Column: A new tour without Tiger is no tour at all
SAN DIEGO (AP) — Jay Monahan was at Torrey Pines for the annual players meeting, most of it pertaining to the potential of a financial windfall for top players.
Five days later, after so much chatter and speculation, the possibility had moved close enough to reality that the PGA Tour commissioner felt compelled to return. After all, Tiger Woods was five shots behind. Monahan thought he should be there if Woods were to set the record with career win No. 83.
As for the rumors of a new golf tour targeting the top 48 players?
Odds of that happening might be a bit longer.
The concept of a world tour — the latest name is “Premier Golf League” — has been around for the better part of six years. Talk was renewed late last year when the British-based World Golf Group began making the rounds in the Bahamas and Australia, this time with an influx of capital from various sources, primarily Saudi Arabia.
Its idea is to invigorate golf by putting together 12 four-man teams that would be required to play 18 events — 10 of them in the U.S. — that feature 54 holes, no cut and a shotgun start to fit a five-hour broadcast window. Total prize money would be $240 million, and the top player could earn as much as $50 million.
More pertinent were a few missing details.
Is there a broadcast partner? Corporate sponsors? Any commitments from players?
And the biggest question of all: Does it have Tiger Woods?
Because without Woods, it doesn’t stand a chance.
Publicly, the PGA Tour and European Tour said they would not comment on any tour, real or imagined, except their own.
Monahan, however, found it worthy enough to send his players a memo late Monday afternoon for those who weren’t at Torrey Pines, or those who had never heard of the concept until a question was raised at the end of the meeting.
In the memo, obtained by The Associated Press, Monahan says no one from World Golf Group has contacted the PGA Tour. The tour’s information is from players who were, and from golf industry partners.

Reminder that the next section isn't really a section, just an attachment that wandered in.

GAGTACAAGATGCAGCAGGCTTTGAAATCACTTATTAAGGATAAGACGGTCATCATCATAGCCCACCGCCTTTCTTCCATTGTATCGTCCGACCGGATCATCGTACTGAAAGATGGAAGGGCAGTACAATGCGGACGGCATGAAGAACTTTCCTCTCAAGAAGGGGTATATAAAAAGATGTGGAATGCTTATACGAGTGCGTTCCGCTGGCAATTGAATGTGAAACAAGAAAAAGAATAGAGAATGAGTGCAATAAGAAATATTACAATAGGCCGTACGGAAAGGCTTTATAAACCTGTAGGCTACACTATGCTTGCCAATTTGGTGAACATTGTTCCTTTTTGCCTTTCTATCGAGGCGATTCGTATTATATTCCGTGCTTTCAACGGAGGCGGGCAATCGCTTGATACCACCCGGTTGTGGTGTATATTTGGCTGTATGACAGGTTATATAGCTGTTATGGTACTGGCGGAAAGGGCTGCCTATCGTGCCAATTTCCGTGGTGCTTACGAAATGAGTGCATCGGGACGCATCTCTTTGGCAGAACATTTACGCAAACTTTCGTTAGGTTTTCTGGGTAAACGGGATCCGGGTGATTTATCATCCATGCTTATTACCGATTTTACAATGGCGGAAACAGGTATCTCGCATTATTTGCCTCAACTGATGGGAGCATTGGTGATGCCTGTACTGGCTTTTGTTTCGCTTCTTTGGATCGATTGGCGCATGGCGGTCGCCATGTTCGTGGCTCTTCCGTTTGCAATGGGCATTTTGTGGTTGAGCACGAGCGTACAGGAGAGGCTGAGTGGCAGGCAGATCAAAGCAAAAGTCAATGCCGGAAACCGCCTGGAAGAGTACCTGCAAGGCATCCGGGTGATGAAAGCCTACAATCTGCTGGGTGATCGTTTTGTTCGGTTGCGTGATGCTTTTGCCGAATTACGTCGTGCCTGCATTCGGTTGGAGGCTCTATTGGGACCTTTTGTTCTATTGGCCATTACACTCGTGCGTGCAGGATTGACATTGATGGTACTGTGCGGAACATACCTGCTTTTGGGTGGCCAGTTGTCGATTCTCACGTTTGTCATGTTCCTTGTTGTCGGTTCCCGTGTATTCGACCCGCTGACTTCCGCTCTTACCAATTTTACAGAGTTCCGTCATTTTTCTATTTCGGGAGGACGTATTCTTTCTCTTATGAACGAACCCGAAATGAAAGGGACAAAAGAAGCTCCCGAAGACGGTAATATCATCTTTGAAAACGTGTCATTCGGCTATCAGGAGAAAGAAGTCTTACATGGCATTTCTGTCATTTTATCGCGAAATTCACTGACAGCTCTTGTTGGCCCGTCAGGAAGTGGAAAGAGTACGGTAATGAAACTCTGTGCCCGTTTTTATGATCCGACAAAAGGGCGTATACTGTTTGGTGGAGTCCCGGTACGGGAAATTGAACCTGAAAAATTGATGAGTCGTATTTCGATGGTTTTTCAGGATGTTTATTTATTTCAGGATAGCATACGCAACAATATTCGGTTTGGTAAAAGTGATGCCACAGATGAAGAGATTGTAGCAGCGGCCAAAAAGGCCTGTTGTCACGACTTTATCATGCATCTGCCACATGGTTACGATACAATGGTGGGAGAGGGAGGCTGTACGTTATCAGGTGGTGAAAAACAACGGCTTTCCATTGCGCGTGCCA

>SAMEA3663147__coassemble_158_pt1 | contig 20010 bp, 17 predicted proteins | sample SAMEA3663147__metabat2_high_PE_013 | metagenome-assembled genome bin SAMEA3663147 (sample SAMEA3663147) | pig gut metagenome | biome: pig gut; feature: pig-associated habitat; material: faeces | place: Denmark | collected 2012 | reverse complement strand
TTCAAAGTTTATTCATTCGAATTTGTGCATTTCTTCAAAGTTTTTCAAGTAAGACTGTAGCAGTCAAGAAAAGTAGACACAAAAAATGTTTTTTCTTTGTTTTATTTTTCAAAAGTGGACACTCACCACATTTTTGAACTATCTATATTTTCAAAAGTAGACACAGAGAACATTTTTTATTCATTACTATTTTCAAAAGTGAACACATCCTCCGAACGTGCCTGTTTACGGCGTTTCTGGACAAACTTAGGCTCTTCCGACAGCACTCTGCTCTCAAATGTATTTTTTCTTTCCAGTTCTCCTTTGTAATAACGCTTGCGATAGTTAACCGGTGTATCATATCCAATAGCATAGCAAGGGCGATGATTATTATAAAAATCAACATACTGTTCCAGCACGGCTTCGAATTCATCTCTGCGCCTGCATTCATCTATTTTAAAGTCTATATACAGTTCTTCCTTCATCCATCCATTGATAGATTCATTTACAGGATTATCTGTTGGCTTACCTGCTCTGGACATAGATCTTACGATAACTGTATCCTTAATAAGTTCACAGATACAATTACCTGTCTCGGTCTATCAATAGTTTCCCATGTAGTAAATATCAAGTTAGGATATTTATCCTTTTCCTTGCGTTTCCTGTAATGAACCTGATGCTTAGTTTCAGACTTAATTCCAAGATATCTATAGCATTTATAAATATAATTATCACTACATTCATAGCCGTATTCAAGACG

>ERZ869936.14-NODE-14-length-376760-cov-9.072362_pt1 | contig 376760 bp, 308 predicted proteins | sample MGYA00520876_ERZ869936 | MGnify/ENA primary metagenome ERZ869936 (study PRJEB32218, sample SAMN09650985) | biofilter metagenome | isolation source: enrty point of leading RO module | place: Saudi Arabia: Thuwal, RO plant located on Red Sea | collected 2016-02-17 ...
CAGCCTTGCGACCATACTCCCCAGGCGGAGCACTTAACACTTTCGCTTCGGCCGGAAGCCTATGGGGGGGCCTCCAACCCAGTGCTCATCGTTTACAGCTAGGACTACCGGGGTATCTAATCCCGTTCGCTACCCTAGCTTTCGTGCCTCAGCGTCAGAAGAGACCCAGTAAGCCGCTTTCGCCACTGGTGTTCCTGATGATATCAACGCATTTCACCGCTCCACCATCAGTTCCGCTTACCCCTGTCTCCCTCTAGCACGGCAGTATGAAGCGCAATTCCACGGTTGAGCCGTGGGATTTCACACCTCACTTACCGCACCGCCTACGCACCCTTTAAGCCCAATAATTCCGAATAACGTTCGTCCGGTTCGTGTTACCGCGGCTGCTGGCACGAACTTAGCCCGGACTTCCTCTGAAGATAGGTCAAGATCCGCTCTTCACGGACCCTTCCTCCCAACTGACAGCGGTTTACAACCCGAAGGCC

Monahan mentioned the PGA Tour’s financial strength and stability through longtime sponsorship and television deals that it will honor, and he reminded players of the releases required to play other tours. And then he made it clear the PGA Tour would not be working with Premier Golf League, as the group suggested was its intent.
“If the Team Golf Concept or another iteration of this structure becomes a reality in 2022 or at any time before or after, our members will have to decide whether they want to continue to be a member of the PGA Tour or play on a new series,” the memo said.
Talk about risk and reward.
The PGA Tour is wrapping up negotiations on a new broadcast rights deal that Sports Business Journal pegged at a 60% increase. One player was asked what came out of the meeting. He smiled and said, “How much money we’re going to be making.”
Another player, speaking on condition of anonymity because it was a private meeting, said the tour outlined estimates on increased purses and bonus pools and projected the top performing player would soon be bringing in upward of $40 million.
Phil Mickelson was contacted and said he was intrigued but needed more information before he could comment further. Mickelson, who staged a $9 million winner-take-all match with Woods in Las Vegas in late 2018, is playing the Saudi International this week.
Rory McIlroy said the group first approached him in 2014. He didn’t sound interested, talking about his traditional view of the tour, what it has meant to him and how much he would hate to lose a heritage built up over decades.
Don’t expect to see McIlroy involved. Just don’t get the idea he’s opposed to change.
“I love the PGA Tour,” he said. “But these guys have exploited a couple of holes in the system, the way golf at the highest level is nowadays and how it’s sort of transitioned from a competition tour to entertainment, right? It’s on TV. It’s people coming out to watch. It’s definitely a different time than what it was before.”
More telling was McIlroy ending his observation by suggesting the tour could do a better job rewarding the players people want to watch.
“I’m still quite a traditionalist, so to have that much of an upheaval in the game I don’t think is the right step forward,” McIlroy said. “But I think, as I said, it might be a catalyst for some changes on this tour that can help it grow and move forward -- you know, reward the top players the way they should be, I guess.”
Stars always have driven golf, and there’s no better example than Woods. He helped make everyone rich.
That’s one of the points the World Golf Group argued in a five-page manifesto: “The best — the true global stars — subsidize the rest.”
“The League will re-balance the economics,” it said. “The best player needs to compete, but not against 150 other guys every week — 47 will suffice.”
Who are the top 48?
And where does that leave everyone else, especially with so much influx of young talent with more to follow?
Among many challenges facing Premier Golf League is the robust health of the PGA Tour — increasing prize money, stable sponsorship, a new broadcast deal. That might make it tough for any player to risk membership, and to risk the appearance of turning its back on the tour that helped make them famous.